Wednesday, November 11, 2015

Article of Faith Flash Cards

I found this original idea on the blog called All Things Bright and Beautiful. I fell in love with these immediately, so I downloaded each card and had them developed at Sams Club. There was a problem though, they came out blurry and smaller than a 4x6 print. I found her Etsy shop, but didn't see the prints, so I contacted her to see if I could purchase the file. Unfortunately for me and her, the computer with the file on it died and took the file with it. LAME! I needed these cards for a project at church. So insert my husband with his mad Indesign skills. He recreated each card. By him doing this, the blurriness and size problems were solved.

My next problem was how to I protect each card? It was too costly to have them professionally laminated. I always thought that personal home use laminators were expensive. Plus I really didn't have a reason to have one. So naturally, I went to to see what I could find.

I ultimately bought Amazon's brand LAMINATOR and a pack of 100 sheets of laminating POUCHES.

I feel like the pictures are enough of an explanation of how to put the project together, so here you go:

I did try to contact the original designer about sharing these updated cards on her blog, but she never got back to me. So, I am willing to share the JPG files. Send me a request by email. I don't mind sharing as long as you use them for personal or church use. Please DO NOT sell them as your own.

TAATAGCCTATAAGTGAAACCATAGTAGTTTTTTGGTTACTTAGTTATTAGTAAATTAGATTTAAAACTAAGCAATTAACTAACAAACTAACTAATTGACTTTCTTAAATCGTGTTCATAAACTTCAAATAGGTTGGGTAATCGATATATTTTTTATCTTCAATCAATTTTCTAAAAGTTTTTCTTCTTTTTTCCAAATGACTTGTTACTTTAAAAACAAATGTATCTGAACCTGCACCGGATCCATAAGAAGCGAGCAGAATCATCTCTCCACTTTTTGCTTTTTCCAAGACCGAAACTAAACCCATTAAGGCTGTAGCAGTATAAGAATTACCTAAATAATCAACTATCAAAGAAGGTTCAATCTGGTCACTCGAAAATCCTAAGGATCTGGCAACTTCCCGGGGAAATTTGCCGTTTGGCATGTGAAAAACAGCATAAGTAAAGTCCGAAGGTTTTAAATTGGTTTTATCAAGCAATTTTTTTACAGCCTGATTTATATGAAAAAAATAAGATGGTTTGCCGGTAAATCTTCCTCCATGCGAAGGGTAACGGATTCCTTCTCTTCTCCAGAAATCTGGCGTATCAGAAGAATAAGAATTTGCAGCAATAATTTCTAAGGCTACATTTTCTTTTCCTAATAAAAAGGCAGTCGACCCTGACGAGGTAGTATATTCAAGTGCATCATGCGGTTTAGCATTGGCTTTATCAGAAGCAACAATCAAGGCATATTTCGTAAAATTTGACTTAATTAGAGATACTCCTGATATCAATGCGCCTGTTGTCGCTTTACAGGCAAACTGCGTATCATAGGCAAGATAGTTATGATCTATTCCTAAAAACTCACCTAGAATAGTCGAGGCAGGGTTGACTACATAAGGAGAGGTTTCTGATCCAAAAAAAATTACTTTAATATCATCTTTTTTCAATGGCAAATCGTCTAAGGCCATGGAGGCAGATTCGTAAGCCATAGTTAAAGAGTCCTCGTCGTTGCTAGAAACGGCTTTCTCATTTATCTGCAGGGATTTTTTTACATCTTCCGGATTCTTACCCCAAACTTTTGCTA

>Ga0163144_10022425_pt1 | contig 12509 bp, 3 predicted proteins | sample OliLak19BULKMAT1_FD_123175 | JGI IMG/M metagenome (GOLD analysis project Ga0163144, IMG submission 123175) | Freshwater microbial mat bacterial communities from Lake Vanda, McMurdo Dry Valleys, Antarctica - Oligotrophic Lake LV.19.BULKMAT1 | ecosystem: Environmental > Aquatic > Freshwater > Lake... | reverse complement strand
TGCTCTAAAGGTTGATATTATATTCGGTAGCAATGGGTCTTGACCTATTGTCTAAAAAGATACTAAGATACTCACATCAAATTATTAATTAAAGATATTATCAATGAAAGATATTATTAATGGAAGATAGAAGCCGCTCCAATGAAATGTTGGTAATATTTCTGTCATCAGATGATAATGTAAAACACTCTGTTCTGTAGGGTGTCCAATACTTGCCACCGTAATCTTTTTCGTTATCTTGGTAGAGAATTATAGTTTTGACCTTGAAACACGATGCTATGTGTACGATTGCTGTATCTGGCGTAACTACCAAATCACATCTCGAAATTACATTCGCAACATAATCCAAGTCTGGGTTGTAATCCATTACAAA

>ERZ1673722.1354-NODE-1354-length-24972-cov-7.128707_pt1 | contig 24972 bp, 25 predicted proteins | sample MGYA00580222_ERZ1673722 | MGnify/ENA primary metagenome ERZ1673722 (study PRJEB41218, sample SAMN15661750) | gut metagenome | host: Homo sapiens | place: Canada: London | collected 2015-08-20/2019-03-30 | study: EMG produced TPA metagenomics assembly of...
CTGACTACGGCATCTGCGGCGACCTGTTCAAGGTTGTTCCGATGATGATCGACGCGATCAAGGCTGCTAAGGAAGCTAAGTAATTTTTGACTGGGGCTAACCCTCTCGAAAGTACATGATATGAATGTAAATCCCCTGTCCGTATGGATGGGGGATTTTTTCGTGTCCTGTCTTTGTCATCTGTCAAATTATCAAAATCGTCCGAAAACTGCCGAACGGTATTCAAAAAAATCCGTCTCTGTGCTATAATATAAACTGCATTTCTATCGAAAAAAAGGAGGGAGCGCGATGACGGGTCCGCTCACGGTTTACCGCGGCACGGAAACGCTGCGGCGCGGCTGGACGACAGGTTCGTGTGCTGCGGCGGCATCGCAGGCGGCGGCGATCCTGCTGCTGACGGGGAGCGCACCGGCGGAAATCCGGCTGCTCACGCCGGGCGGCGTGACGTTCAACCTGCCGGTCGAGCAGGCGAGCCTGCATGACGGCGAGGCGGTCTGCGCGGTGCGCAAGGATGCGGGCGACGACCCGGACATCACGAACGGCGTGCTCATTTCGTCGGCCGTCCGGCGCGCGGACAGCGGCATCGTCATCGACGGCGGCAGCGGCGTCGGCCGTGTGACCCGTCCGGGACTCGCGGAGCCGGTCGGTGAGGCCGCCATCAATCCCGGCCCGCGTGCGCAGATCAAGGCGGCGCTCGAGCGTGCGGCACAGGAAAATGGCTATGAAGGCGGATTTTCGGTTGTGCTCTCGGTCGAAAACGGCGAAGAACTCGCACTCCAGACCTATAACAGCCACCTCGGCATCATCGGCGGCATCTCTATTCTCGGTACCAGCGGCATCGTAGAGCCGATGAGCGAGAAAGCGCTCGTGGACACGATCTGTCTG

Monday, November 2, 2015

Pallet Turkey

A few months back, my sister found THIS pallet turkey on Pinterest and said we had to make our own. So we did.

(4) 3.5"x6' Cedar fence slats (cut in half = 36")
(1) 5.5"x6' Cedar fence slat
(1) 2"x2"x8' board
paint- orange, red, and white
Dark Walnut Stain
Special Walnut Stain
nail gun + nails
drill + screws
(2) buttons

First thing we did was lay the boards out. Next, we drew the body of the turkey onto the boards. Once we had the design all figured out, we cut it out, board by board, using a bandsaw.

Next, we glued and nailed support pieces to the back of the body.

We also did this to the back of the head/front. Not only did this add support to the turkey, but it also gave it a 3-D effect.

Before we glued/nailed the two parts together, we stained the back piece dark walnut and front special walnut. We also added a whitewash layer to the front/head piece. Then we painted the beak orange and the snood red, then glued/nailed it to the head. I thought my turkey needed eyes, so I glued on two different sized buttons.

Then we screwed three screws into the back of the turkey to connect the front body/head with the back body.

I went into this project feeling hesitant, and came came out overjoyed with the final product. I love it when projects turn out better than you thought they were going to!